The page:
Richard Joseph Hirschfield's defense lawyers on Thursday strongly challenged the meaning and importance of the DNA evidence that prosecutors say put the 63-year-old defendant at the scene of rape and murder.
Facing odds of 240 trillion to one, the defendant's attorneys questioned the veracity of the testing that established the overwhelming likelihood that the genetic material found on a semen-stained blanket linked to the killings belonged to Hirschfield.
But if Hirschfield's Sacramento Superior Court jury chooses to believe it was his DNA, his lawyers in their closing arguments offered other explanations on how it got on a blanket in the van belonging to John Riggins when he and his girlfriend, Sabrina Gonsalves, were slain.
The defense lawyers said it's possible Hirschfield had consensual sex with somebody in the van after the killings. Or that he masturbated on it. Or that his late brother, who killed himself the day after investigators questioned him in the case, came across the van after the bludgeon-and-slash attacks on Riggins and Gonsalves, removed the blanket, brought it home, somehow touched it to a surface that contained Hirschfield's semen, and then returned it to the van.
The whole idea was to create reasonable doubt in at least one juror's mind before the case goes to the seven-man, five-woman panel, possibly as soon as today. In that effort, the defense argued there is no proof the blanket in the van had anything to do with the killings, and that if Hirschfield or his bodily fluids came in contact with it, it didn't really mean anything.
Defense attorney Linda Parisi reminded the jury of one witness who testified he saw somebody sleeping in the van the night after the killings, but before authorities found the vehicle and discovered the bodies. She raised the possibility that it was Hirschfield who had dozed off in in the vehicle just used in a heinous double murder, and that somehow his DNA got left behind.
"Is it speculation to say, is it possible, that that was a night when Mr. Hirschfield was at that location?" Parisi said. "Is it possible that he, like others, went into that van? It it possible that that's who's slumped over the wheel, sleeping in that van? Is that unreasonable with the evidence? No."
Hirschfield, 63, is charged in the Dec. 20, 1980, killings of Riggins and Gonsalves, two 18-year-old UC Davis students who were abducted after working on a performance of The Davis Children's Nutracker at the city's Veterans Memorial Theater. Their bodies were found two days later in a ravine 30 miles to the east, near Lake Natoma.
Prosecutors filed special- circumstance allegations against Hirschfield of multiple murders and murder during the course of kidnap, rape and oral copulation.
If the jury convicts him and finds the allegations true, the case will then go to the penalty phase where he will be sentenced either to death or to life in prison with no chance of parole.
In her closing argument Wednesday, Deputy District Attorney Dawn Bladet said Hirschfield just out on parole after serving five years in prison for a 1975 sex crime in Mountain View killed Riggins and Gonsalves to eliminate the witnesses after he abducted them and raped her.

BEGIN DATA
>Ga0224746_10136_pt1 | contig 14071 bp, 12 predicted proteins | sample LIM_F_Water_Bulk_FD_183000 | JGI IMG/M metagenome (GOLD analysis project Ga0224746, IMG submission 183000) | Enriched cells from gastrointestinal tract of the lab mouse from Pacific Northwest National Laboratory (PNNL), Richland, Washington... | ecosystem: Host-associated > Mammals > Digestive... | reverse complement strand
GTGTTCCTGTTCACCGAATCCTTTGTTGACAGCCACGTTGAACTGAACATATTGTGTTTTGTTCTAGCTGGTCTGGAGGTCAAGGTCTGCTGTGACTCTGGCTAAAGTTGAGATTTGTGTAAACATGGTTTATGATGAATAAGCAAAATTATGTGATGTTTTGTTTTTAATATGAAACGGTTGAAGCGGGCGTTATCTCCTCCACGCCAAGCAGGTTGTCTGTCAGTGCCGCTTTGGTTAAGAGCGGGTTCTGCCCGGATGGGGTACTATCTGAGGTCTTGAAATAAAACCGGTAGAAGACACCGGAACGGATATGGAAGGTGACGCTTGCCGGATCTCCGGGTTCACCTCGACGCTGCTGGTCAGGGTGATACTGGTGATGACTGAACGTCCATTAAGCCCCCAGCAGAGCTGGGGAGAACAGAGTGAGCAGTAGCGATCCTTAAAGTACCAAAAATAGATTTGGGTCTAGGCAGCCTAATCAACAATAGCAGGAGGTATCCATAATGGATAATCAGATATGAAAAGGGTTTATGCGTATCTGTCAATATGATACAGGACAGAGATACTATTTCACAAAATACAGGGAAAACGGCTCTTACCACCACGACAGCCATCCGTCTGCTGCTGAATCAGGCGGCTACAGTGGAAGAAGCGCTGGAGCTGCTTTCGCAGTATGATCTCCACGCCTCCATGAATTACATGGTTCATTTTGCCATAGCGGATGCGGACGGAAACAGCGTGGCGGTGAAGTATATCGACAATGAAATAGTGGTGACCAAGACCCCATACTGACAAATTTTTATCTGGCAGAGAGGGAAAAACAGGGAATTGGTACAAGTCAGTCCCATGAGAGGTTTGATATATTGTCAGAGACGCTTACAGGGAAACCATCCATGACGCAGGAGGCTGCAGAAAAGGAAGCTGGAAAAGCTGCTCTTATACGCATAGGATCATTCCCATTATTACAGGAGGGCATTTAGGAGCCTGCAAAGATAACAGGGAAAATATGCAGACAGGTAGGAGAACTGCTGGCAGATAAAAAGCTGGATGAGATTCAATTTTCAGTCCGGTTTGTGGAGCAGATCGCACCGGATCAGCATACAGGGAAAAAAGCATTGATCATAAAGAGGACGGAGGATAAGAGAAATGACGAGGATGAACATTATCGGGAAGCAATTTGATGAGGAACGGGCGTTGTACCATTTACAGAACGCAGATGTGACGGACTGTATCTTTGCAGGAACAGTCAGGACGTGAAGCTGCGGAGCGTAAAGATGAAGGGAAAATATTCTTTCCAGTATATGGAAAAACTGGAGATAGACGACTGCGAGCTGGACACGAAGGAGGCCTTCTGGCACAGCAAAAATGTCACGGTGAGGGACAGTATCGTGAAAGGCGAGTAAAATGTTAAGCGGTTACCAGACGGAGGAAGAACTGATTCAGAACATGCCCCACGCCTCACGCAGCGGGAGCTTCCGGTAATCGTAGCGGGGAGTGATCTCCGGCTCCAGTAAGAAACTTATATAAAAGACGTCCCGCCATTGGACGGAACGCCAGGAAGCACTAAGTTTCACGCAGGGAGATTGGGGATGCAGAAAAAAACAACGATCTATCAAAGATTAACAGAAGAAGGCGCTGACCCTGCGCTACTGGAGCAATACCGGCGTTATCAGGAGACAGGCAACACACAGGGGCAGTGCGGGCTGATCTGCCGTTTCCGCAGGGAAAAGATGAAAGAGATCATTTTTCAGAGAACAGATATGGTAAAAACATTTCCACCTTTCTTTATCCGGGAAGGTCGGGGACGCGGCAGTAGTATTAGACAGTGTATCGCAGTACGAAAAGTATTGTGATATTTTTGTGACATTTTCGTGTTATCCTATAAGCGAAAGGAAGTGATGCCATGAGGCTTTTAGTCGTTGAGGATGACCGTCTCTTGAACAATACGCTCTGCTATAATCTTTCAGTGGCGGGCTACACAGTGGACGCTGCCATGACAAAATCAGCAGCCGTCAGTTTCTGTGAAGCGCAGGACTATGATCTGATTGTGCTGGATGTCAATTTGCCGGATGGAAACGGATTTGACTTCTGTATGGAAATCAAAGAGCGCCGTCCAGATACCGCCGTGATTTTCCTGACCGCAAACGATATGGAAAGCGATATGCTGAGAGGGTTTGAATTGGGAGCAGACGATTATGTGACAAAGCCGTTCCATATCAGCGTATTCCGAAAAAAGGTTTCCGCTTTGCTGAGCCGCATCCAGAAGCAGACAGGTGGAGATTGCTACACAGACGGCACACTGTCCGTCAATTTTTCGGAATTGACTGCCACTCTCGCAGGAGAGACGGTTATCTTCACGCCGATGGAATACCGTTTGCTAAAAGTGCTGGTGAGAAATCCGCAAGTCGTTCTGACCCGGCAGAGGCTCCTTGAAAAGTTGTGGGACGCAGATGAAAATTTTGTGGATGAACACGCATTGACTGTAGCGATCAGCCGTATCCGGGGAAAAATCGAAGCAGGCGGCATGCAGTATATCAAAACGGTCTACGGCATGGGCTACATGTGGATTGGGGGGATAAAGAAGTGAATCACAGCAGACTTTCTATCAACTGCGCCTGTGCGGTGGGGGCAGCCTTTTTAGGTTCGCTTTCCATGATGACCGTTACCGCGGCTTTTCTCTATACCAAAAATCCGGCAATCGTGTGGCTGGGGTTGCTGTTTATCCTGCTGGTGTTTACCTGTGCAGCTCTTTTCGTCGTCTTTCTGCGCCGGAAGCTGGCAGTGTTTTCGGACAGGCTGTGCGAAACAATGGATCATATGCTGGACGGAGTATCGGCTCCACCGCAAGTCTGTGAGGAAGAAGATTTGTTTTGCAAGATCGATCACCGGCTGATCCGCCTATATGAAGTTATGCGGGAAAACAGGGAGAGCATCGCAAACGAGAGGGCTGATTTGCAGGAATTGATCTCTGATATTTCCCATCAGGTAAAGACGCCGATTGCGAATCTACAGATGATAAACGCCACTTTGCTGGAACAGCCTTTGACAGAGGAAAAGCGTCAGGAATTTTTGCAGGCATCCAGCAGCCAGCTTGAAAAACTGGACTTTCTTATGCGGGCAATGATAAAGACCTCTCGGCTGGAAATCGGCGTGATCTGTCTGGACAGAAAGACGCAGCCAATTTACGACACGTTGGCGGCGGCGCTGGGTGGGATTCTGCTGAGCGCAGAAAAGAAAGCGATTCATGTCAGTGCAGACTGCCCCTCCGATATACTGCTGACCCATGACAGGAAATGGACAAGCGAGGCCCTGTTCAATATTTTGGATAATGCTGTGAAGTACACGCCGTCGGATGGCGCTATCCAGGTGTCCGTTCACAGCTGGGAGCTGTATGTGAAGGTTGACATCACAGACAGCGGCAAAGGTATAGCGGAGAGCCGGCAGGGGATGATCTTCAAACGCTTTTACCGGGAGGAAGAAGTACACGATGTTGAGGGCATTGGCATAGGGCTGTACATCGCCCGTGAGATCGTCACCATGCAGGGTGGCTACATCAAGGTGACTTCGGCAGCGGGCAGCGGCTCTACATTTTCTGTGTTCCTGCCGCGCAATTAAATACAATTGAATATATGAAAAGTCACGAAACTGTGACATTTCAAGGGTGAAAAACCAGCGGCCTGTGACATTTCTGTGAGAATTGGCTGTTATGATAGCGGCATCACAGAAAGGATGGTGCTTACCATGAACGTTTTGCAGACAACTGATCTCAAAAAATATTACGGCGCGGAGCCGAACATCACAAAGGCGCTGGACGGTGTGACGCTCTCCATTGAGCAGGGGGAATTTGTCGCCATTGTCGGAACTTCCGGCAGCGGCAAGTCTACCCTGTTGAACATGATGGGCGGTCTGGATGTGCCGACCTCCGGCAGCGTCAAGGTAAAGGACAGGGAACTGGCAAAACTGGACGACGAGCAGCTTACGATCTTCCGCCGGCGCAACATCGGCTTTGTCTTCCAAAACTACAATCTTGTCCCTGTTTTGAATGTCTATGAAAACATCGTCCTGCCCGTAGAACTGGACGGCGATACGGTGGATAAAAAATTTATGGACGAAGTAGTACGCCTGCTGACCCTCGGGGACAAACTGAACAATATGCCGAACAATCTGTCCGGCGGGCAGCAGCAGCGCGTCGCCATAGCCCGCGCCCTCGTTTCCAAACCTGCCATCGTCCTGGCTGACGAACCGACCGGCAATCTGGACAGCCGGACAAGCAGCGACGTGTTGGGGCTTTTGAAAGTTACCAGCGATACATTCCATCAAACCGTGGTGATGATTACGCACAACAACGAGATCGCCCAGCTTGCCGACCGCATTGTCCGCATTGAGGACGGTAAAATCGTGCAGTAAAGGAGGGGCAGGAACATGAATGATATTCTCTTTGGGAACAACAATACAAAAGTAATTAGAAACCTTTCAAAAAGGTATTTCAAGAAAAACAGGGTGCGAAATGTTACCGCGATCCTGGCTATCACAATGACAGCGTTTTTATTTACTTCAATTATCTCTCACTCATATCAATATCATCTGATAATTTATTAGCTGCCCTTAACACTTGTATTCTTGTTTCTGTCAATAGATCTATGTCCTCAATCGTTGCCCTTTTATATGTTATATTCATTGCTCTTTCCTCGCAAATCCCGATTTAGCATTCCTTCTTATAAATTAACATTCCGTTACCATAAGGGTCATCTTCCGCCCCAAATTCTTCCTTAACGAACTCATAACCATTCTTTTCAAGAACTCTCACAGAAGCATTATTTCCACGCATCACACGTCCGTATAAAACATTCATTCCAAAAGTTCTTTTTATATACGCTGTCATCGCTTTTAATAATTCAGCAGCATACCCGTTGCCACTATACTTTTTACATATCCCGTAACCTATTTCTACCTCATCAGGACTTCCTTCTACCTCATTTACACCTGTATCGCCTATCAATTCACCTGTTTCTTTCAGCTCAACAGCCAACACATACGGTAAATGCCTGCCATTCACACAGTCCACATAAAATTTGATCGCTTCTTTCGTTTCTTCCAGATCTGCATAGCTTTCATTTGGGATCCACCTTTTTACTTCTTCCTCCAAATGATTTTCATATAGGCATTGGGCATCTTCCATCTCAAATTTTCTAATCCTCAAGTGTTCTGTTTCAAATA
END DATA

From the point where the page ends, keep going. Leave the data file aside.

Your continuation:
Assistant Public Defender David Lynch, his office's DNA expert, took on the challenge of contesting the prosecution's scientific evidence. He suggested the state Department of Justice criminalists who lifted the DNA from the blanket were biased because "they all chose to become prosecution lab workers."
Lynch said the DNA may have been contaminated in the 11 years it resided in a torn evidence bag before the DOJ employees obtained the profile that excluded and exonerated four defendants previously charged in Yolo County.
He also wondered if there had been any "shenanigans" in the testing that produced the profile, saying one private criminalist who had access to the blanket once worked for the Yolo defendants.
As for the one-in-240 trillion match the DOJ criminalists established between the DNA found on the blanket and Hirschfield's reference profile, Lynch told the jury, "if that's something you're convinced of," then there are other reasonable scenarios of how it got there. Among them, he said, were the possibilities of consensual sex, masturbation and Hirschfield's brother's removal-and-return of the blanket.
Lynch never argued directly that the DNA was not Hirschfield's. But he insisted the "minor donor" in a mixed sample on the blanket was not from the saliva of Sabrina Gonsalves, as alleged by the prosecution.
In her presentation, Parisi focused on the Yolo foursome that was cleared in 1993 David Hunt, his wife Suellen Hunt, Richard Thompson and Douglas Lainer. She asked jurors to believe the testimony from a paid police informant who said that Thompson, now dead, admitted the killings to him.
She also cited a statement given by a former girlfriend, also dead, of Thompson's who said he explained to her the killings took place because Riggins and Gonsalves were witnesses against Hunt's half-brother, the late convicted serial sex killer Gerald Gallego.
Parisi also said that assorted sightings of Riggins' van after the abduction and the location of the bodies showed that whoever did the killings wanted them discovered quickly, so authorities might be drawn off Gallego, who had recently been jailed on his murder spree.